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After attempts by the Office of State Ethics to get information about unvested stock options held by Insurance Commissioner Katharine Wade’s husband fell flat, the commissioner announced Thursday that she would recuse herself from review of the Anthem-Cigna merger.

Wade, a former Cigna executive whose husband still works for the Bloomfield-based insurer, said her role has continued to be “mischaracterized” and the steps she’s taken to avoid any conflict have been “highly politicized.”

“This controversy created unwarranted and unfair distractions for the department, despite no conflict of interest,” Wade said in a statement Thursday. “It is for these reasons, should the federal lawsuit be resolved and the merger proceedings resume including the Department review, I will recuse myself from the Anthem Form A application.”

The statement was given Thursday to the Citizens Ethics Advisory Board, which assigned two of its board members to ascertain exactly what Wade meant when she said she would recuse herself from the review of the Anthem-Cigna merger.

Two members of the ethics board expect to review Wade’s statement regarding the recusal before the Sept. 30 because as of Oct. 1 the board will no longer have a quorum and will not be able to meet and vote on items.

Earlier this week, an attorney with the Office of State Ethics was still trying to get the information from Wade and her attorney Kimberly Knox.

“I twice asked Commissioner Wade to provide me with the number of shares her spouse stands to gain each year per the vesting schedule,” Housen wrote in a Sept. 6 letter to Wade’s attorney. “This information is still needed and I am requesting it again.”

Housen said she will be forced on Thursday to recommend that the board extend the period of time to issue a draft ruling as a result of the delay in obtaining information and will assign two board members to conduct a hearing in this matter to ascertain the facts needed to complete the draft ruling.

In correspondence with Housen, Knox said Wade has been as responsive as she can be.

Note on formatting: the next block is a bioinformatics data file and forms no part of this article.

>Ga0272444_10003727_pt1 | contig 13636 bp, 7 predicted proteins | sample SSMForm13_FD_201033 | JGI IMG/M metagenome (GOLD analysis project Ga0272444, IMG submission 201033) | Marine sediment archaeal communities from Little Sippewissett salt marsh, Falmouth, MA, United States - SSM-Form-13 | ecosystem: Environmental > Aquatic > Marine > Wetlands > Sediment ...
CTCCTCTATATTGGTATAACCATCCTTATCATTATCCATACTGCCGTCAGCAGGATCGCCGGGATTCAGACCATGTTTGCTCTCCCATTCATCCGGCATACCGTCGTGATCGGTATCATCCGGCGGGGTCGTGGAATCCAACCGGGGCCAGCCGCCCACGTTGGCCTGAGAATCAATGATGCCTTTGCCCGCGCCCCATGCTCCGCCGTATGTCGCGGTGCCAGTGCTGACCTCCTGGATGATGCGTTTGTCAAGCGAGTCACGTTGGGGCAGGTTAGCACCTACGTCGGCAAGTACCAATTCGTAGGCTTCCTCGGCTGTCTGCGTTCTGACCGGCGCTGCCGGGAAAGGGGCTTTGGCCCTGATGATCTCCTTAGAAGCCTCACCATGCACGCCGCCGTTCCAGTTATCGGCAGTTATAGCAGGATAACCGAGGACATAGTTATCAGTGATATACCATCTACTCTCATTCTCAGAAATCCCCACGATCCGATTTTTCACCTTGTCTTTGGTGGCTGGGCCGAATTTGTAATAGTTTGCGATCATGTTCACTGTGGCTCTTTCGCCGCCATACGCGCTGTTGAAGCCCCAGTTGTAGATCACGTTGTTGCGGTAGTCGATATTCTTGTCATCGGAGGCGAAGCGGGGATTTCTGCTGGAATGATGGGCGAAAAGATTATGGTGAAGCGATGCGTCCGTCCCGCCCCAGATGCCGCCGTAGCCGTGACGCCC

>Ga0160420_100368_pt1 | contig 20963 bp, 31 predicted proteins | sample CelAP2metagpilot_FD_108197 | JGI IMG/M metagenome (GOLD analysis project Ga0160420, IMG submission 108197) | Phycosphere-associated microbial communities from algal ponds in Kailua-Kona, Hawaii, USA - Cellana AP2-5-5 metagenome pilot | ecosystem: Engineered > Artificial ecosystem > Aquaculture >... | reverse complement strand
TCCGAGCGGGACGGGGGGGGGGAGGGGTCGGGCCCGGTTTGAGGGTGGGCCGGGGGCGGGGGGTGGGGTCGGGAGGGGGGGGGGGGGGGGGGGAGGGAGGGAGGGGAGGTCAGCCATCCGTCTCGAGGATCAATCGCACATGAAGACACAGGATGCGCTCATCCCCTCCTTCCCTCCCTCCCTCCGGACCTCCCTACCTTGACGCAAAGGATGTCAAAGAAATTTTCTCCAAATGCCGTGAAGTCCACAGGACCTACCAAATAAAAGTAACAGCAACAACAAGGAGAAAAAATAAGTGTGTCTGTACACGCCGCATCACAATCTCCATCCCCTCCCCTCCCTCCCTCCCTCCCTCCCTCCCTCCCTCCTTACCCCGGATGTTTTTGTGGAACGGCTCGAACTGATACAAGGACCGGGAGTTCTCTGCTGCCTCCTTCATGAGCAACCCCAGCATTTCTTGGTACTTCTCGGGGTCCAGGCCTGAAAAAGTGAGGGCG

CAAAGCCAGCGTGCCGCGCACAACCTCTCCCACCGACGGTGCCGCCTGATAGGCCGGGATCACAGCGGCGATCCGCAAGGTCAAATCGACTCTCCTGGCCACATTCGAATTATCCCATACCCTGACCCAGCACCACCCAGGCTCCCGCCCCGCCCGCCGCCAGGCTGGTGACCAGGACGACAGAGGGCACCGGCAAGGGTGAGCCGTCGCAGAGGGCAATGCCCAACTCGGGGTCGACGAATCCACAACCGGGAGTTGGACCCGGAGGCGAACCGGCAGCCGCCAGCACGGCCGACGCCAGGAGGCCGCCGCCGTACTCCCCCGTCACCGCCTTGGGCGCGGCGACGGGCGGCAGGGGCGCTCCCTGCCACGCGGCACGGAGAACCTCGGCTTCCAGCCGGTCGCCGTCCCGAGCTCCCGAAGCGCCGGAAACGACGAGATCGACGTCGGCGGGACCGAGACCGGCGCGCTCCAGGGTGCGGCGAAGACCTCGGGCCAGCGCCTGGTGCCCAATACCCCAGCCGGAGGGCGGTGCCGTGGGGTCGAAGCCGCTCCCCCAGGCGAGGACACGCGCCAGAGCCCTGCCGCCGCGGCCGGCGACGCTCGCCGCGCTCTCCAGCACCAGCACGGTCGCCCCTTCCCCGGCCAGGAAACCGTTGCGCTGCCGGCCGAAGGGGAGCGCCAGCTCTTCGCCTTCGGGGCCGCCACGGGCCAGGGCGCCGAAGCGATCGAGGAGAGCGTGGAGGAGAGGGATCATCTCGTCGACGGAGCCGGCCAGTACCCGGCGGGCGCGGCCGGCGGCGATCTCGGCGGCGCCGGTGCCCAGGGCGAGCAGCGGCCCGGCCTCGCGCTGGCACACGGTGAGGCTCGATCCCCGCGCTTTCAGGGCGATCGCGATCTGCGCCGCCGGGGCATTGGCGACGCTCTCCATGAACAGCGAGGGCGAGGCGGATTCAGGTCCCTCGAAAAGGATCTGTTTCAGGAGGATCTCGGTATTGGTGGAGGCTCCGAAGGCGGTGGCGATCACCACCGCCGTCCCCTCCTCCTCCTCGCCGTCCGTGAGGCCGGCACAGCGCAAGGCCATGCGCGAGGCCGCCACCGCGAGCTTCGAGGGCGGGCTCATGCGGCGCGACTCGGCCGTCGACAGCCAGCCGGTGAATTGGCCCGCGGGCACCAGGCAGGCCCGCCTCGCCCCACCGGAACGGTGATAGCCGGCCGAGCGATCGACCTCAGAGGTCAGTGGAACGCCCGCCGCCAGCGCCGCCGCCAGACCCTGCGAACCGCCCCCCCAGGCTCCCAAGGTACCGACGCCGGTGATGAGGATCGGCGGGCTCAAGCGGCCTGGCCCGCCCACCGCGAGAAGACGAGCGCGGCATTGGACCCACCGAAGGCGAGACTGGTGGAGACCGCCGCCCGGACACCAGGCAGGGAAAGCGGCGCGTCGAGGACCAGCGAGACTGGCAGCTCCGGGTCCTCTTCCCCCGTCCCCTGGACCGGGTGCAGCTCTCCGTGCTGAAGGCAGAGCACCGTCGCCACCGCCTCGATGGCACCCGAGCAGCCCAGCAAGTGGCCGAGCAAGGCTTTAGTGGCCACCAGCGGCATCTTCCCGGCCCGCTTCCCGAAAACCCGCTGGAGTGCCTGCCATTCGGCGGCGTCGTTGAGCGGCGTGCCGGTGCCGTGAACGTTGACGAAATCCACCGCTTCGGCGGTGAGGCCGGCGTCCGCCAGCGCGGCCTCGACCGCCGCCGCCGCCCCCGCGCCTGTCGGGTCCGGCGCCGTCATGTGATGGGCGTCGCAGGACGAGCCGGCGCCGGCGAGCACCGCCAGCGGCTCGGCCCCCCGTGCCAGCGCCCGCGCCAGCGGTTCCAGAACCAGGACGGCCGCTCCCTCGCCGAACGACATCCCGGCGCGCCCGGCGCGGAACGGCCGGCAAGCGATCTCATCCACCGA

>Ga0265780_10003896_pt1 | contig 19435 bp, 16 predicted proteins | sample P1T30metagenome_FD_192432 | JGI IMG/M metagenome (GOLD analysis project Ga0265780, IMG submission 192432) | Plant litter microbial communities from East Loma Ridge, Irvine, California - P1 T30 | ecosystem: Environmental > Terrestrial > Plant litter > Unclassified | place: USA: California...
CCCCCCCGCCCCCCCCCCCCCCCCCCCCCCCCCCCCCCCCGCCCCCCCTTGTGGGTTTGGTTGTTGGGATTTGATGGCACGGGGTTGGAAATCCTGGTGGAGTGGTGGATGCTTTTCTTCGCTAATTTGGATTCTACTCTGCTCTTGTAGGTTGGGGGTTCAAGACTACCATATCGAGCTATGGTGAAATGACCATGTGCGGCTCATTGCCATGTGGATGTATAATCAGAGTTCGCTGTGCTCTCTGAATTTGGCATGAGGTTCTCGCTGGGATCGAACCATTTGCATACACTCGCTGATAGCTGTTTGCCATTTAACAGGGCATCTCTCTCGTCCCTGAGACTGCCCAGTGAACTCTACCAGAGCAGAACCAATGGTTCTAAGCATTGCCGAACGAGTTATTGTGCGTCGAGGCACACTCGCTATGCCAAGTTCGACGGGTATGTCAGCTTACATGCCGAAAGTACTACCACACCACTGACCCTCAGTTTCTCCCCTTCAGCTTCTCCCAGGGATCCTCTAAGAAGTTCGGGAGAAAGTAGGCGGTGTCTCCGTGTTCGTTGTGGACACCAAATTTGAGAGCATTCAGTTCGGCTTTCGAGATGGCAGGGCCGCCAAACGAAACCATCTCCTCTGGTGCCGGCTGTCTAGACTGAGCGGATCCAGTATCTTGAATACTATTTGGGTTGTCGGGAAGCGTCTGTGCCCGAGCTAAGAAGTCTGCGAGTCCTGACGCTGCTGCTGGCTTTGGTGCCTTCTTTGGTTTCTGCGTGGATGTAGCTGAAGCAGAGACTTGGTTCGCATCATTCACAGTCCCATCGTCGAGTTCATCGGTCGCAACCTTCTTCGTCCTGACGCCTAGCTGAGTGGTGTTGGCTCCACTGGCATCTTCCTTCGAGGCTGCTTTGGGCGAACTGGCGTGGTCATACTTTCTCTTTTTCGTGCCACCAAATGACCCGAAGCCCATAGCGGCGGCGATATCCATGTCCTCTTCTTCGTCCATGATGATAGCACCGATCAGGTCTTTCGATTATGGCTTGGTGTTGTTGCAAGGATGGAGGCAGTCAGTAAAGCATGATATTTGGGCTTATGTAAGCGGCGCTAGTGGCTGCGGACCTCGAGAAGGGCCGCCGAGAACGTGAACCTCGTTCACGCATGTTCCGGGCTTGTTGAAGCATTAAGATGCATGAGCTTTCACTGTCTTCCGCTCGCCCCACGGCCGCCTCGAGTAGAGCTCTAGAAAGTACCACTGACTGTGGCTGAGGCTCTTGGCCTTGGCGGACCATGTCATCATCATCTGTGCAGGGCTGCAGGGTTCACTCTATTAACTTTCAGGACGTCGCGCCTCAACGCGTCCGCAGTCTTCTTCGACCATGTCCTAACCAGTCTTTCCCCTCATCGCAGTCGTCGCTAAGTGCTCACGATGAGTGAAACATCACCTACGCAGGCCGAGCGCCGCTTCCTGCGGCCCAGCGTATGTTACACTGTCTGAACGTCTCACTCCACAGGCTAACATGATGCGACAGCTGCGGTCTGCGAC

“It bears repeating that the Commissioner’s husband owns no stock or options,” Knox wrote in an Aug. 26 letter to Housen. Wade’s husband, Michael, has “no absolute right to the unvested stock and options,” Knox added.

Ethics laws are based on the financial gain or loss of an official and Knox said it’s impossible to speculate what options Michael Wade will own in the future.

“It is speculative to assume that he will own stock or options in the future as such compensation is tied to his continued employment,” Knox wrote in an Aug. 22 letter. “Until such time as the unvested stock and options vest, there is no legal basis upon which to determine any conflict of interest.”

The petition to determine whether Wade had a conflict of interest in overseeing the merger was filed earlier this summer by Common Cause.

“Common Cause asked months ago that Commissioner Wade recuse herself from any consideration of the merger, so of course we’re pleased she has finally done so,” Cheri Quickmire, executive director of Common Cause, said.

However, Quickmire added that “her action today does not resolve all questions about Ms. Wade’s potential conflict of interests in the Cigna-Anthem deal. She should immediately provide the records requested by the Citizens Ethics Advisory Board so that it can make a proper determination.”

Senate Minority Leader Len Fasano, R-North Haven, said he’s glad Wade has decided to recuse herself, but it’s probably a decision she should have made awhile ago.

“The question is has she tainted herself to the point where a recusal still raises some eyebrows?” Fasano said. “But given where we are, I think that’s the best case for now.”